Muslim Responses to the Evolution Theory

The first encounter with Darwin’s theory of evolution in the Muslim world did not occur through translating his book On the Origin of Species, first published in 1859, into Arabic or other languages spoken in Muslim countries. For instance, this book only appeared partially in Arabic translation in 1918; a complete translation did not appear until 1964. Darwin’s evolution theory, however, was introduced to the Muslim world through specific ideological channels. In the Arab world, a number of Arab Christians, who studied medicine at the Syrian Protestant College (now The American University) in Beirut, introduced the theory via various Arabic language publications including articles in the popular science journal al_Muqtaṭaf (Selection). For them, the evolution theory was a good instrument to propagate secularism and materialism, ideologies they themselves adhered to, on scientific grounds. In the Ottoman Empire, the evolution theory, also mixed with materialism, was propagated by a group of intellectuals, who finally formed the Young Turk movement. The theory was for them an ideological device through which they can justify their efforts to dethrone sultan ʻAbd al6Ḥamīd II (d. 1918). Among south Asian Muslims, the modernist Sayyid Ahmad Khan (d. 1898), known for his pro-British political stances, was one of the earliest Muslim intellectuals to address and also advocate Darwin’s evolution theory. A careful analysis of the subsequent discussions on the evolution theory in the Muslim world should keep this “ideologized” introduction of the theory in mind. Many of the participants in these discussions till now have difficulties to “de-ideologize” the evolution theory and judge it on its own merits, away from the ideological and socio6political agendas of its early proponents. Below, Muslim responses to the evolution theory will be presented under three main headings, namely public, intellectual and theological.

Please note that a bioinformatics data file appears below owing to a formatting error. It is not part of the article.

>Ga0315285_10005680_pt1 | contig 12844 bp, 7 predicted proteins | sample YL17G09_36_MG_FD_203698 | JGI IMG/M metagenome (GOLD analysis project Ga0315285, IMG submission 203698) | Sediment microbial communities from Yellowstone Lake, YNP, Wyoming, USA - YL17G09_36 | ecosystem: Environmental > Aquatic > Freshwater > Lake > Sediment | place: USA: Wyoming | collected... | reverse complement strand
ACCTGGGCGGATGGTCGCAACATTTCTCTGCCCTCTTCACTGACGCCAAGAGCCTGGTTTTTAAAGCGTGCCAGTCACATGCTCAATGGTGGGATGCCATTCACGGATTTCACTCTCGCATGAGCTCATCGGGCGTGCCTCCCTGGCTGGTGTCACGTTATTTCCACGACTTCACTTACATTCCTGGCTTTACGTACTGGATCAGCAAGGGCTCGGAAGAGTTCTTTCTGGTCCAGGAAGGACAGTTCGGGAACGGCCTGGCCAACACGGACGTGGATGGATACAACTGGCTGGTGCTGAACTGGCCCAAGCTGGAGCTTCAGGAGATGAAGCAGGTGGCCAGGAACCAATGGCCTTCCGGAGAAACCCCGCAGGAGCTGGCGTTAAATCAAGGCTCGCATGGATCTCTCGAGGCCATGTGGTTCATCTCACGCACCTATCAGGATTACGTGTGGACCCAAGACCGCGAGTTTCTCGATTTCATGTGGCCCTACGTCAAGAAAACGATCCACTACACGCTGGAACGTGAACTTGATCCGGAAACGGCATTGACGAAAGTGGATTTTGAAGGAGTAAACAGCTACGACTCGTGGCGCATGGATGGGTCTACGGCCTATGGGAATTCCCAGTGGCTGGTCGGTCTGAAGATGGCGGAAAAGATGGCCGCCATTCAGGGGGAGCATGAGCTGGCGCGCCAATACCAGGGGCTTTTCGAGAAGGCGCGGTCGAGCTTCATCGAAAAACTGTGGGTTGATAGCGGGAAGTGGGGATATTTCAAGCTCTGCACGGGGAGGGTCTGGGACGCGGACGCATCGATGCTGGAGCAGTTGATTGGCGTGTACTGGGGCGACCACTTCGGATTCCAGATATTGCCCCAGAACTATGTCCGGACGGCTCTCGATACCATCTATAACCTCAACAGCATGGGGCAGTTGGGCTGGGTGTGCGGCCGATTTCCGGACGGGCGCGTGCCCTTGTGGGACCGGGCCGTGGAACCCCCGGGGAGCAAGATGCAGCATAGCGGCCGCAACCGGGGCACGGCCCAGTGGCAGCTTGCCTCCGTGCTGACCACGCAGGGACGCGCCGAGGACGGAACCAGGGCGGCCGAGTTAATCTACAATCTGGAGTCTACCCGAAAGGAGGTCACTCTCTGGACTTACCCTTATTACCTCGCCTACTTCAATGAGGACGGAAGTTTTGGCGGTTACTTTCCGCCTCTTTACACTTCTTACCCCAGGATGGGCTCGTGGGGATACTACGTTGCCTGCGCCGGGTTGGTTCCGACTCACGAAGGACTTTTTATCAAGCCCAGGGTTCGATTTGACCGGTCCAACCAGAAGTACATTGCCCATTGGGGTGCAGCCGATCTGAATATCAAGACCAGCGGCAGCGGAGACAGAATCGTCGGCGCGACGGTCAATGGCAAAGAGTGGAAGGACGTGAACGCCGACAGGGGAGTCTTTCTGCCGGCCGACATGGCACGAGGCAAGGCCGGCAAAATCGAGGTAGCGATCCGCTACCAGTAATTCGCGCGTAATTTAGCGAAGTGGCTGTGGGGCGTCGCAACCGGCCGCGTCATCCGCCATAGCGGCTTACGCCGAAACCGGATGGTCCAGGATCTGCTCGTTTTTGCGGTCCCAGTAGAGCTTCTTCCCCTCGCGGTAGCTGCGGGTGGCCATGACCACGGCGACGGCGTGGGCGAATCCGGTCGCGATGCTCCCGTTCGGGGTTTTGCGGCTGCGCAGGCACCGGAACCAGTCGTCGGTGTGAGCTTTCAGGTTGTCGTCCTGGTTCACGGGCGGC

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By Mohammed Ghaly.